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Brown Davis turns 40

By Justin Walker, 08 Feb 2019 Gear

Brown Davis turns 40 feature

A bunch of legendary off-road brands head to the High Country to celebrate four decades of Brown Davis, as well as the strong ties that bind them all together.

A 40th BIRTHDAY is always a big occasion, so it’s only fitting that Aussie long-range fuel tank manufacturer, Brown Davis, made sure it celebrated its own four decades of business in true off-road style, with a High Country weekend away.

Cameron Brown and his dad (and founder) David didn’t want to keep it a private affair, though, inviting a slew of industry mates to the party. Piranha Off Road’s Al Johnson drew on his decades of Victorian High Country touring experience to lead the convoy of vehicles including Piranha Off Road, Lightforce, TJM and more.

The vehicles on the trip were a mix of new and old, with the old represented by Al’s 60 Series Land Cruiser and the Brown Davis 1978 FJ40 Land Cruiser short-wheelbase rig. A heavily modified Cruiser that, like the company, was celebrating its 40th birthday as well.

An icon’s take on an icon

THE IDEA behind the reborn SWB FJ40 was to bring the old days back to life, according to Cameron, and it also worked as a great synergy in terms of two 40-year-olds celebrating a shared birthday, as Cameron explains.

“The old man started in 1978,” he says. “I like the vehicles, the Cruiser is 40 years old, we’re 40 years old – it just made sense.”

The FJ40 is slightly less of a ‘shorty’ than in its original form – the wheelbase has been extended by 200mm – while lurking underneath the bonnet is a Chevy 350 V8 petrol donk. Harnessing all this grunt and getting it to the ground is a 75 Series Cruiser five-speed gearbox (with custom cross-member), mated to the engine via a Marks Adaptors kit. Also included is a heavy-duty clutch and a 60 Series master cylinder.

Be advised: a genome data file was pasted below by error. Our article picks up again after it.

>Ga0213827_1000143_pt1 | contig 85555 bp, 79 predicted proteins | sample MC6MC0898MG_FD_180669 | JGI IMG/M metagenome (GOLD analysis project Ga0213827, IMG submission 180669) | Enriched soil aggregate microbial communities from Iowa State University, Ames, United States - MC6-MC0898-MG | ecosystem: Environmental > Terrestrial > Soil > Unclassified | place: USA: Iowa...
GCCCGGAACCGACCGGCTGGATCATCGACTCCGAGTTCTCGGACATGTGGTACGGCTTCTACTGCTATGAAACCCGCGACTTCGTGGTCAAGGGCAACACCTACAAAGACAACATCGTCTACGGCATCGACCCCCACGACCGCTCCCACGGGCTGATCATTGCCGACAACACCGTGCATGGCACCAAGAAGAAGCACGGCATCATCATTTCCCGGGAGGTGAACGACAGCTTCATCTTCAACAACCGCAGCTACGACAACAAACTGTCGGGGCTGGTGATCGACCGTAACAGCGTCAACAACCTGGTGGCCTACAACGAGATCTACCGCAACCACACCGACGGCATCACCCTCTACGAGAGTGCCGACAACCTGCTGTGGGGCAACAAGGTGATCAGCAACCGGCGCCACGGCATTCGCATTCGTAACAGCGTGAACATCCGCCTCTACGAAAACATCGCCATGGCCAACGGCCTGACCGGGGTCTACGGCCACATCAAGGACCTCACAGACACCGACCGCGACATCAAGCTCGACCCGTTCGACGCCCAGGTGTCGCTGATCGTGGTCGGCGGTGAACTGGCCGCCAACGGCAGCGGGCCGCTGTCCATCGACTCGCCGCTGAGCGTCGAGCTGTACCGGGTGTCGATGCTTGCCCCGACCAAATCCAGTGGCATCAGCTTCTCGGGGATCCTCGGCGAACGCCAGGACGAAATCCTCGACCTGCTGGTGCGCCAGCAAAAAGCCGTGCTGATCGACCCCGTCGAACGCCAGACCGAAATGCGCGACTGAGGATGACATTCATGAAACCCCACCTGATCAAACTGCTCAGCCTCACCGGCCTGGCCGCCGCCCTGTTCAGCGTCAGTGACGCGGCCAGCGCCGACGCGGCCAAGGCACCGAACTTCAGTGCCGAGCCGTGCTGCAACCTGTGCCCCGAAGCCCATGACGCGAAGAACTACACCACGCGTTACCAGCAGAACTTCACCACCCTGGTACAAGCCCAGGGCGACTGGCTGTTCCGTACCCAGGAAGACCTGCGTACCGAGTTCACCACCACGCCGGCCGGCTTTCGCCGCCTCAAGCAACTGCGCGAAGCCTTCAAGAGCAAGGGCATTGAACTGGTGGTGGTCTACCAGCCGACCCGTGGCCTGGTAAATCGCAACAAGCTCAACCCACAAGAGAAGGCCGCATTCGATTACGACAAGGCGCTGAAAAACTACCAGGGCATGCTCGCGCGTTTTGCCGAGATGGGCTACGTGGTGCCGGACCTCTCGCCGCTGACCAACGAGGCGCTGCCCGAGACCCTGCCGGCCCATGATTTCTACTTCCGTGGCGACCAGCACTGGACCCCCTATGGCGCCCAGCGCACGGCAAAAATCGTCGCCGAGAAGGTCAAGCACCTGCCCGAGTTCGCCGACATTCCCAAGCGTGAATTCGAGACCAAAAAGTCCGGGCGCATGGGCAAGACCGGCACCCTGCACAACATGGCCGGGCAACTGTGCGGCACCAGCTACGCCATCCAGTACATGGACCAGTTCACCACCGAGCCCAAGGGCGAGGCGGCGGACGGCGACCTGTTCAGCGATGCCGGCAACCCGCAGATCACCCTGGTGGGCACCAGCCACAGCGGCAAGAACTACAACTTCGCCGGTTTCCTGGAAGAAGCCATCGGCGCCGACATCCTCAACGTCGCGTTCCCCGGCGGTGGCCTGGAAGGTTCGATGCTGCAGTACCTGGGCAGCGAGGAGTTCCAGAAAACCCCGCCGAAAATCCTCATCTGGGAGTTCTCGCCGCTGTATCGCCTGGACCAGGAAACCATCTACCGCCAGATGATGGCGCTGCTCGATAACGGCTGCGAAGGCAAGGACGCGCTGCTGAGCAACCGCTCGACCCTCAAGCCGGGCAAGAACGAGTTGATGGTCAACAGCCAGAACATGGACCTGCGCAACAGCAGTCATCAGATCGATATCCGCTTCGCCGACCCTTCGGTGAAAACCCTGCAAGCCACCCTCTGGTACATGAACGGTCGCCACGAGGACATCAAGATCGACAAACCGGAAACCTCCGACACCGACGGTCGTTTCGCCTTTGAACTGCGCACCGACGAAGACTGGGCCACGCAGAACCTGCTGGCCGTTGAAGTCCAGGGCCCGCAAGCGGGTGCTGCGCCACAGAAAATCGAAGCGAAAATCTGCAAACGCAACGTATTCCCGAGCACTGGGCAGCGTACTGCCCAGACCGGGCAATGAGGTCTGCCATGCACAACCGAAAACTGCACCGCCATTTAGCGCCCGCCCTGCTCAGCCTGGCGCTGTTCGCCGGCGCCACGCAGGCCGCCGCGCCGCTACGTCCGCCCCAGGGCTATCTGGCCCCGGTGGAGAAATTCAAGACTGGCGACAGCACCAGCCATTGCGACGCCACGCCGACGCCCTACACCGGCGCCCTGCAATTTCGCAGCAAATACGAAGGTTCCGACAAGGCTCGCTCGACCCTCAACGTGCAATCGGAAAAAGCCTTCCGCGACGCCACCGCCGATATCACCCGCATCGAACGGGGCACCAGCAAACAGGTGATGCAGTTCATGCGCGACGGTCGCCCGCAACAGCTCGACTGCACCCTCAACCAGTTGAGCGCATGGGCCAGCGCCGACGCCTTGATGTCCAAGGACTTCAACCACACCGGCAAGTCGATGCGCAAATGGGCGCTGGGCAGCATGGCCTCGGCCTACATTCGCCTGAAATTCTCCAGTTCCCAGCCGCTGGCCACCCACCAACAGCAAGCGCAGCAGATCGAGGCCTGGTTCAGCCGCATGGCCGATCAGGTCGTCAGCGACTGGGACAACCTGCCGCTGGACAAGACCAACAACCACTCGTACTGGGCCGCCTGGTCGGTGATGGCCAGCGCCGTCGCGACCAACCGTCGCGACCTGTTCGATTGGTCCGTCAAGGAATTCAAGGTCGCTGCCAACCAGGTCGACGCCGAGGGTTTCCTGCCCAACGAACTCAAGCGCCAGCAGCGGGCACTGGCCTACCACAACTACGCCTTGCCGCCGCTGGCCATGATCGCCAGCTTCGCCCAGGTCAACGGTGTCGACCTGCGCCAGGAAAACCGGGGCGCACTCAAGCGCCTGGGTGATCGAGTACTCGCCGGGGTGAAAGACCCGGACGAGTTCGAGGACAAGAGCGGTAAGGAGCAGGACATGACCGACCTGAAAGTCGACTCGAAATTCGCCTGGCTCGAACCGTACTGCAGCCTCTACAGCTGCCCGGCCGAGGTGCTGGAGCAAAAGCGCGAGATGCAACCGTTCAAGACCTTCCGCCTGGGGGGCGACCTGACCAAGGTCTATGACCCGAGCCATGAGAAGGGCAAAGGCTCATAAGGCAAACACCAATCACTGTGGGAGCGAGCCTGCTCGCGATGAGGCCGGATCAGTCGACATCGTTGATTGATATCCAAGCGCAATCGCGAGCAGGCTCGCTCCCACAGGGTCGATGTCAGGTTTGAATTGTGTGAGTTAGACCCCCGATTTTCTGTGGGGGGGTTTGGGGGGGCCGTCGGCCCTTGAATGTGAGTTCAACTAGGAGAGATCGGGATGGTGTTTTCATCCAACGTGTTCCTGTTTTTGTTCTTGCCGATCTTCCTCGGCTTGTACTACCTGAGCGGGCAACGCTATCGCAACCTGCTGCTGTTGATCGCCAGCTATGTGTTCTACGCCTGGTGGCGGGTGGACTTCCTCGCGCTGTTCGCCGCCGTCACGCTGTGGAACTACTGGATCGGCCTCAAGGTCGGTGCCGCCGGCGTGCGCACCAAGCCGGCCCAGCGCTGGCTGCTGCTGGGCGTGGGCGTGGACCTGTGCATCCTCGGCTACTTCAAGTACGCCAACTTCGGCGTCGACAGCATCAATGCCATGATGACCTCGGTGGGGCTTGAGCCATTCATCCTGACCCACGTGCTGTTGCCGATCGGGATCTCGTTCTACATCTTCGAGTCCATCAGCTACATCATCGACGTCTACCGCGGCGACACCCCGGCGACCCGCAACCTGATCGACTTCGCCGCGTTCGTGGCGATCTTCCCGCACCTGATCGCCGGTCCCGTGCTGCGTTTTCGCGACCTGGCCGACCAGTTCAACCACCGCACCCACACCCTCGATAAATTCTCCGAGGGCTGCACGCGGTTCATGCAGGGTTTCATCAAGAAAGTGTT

Ensuring the oomph doesn’t cause any dramas throughout, the FJ40 runs 60 Series axles front and rear, which not only widened the track slightly but allowed fitment of larger, more effective brakes at both ends. Even the chassis was beefed up, with new brackets and cross-members added. A TJM bar up front adorned with Lightforce spotties combines well with the custom bar-work and Rhino-Rack roof rack (with MaxTrax attached), to provide a no-nonsense appearance.

Keeping it all riding smoothly the suspension received plenty of attention; the front leaf springs were re-fitted in reverse to minimise bump-steer, with the front axle also moved forward 50mm. A 3.5-degree positive caster angle (for more effective steering) was achieved via a change to the diff pinion angle which, in turn, helped align the tailshaft for a reduction in vibration. The rear springs also copped a re-shuffle, moving back 150mm. Custom shock mounts keep the long-travel 60 Series dampers in place and working perfectly. 

Looking at the FJ40 side on, you can see how the body panel-work has also been ‘stretched’ to cater for the longer wheelbase and tweaked position of both axles. The front guards were also pushed out to cater for the wider track. New wheels and Cooper Tires rubber followed, with the Kaymar rear bar sitting further back – and higher – than the former stock jobbie.

Cameron is justifiably proud of the work, although he’s not adverse to the sound and power of the big Chev, he also hinted at this one being rebuilt, with a ‘proper’ Toyota diesel donk under the bonnet; a 12HT his preferred option, citing it as “Toyota’s best engine”.

With a little help from their friends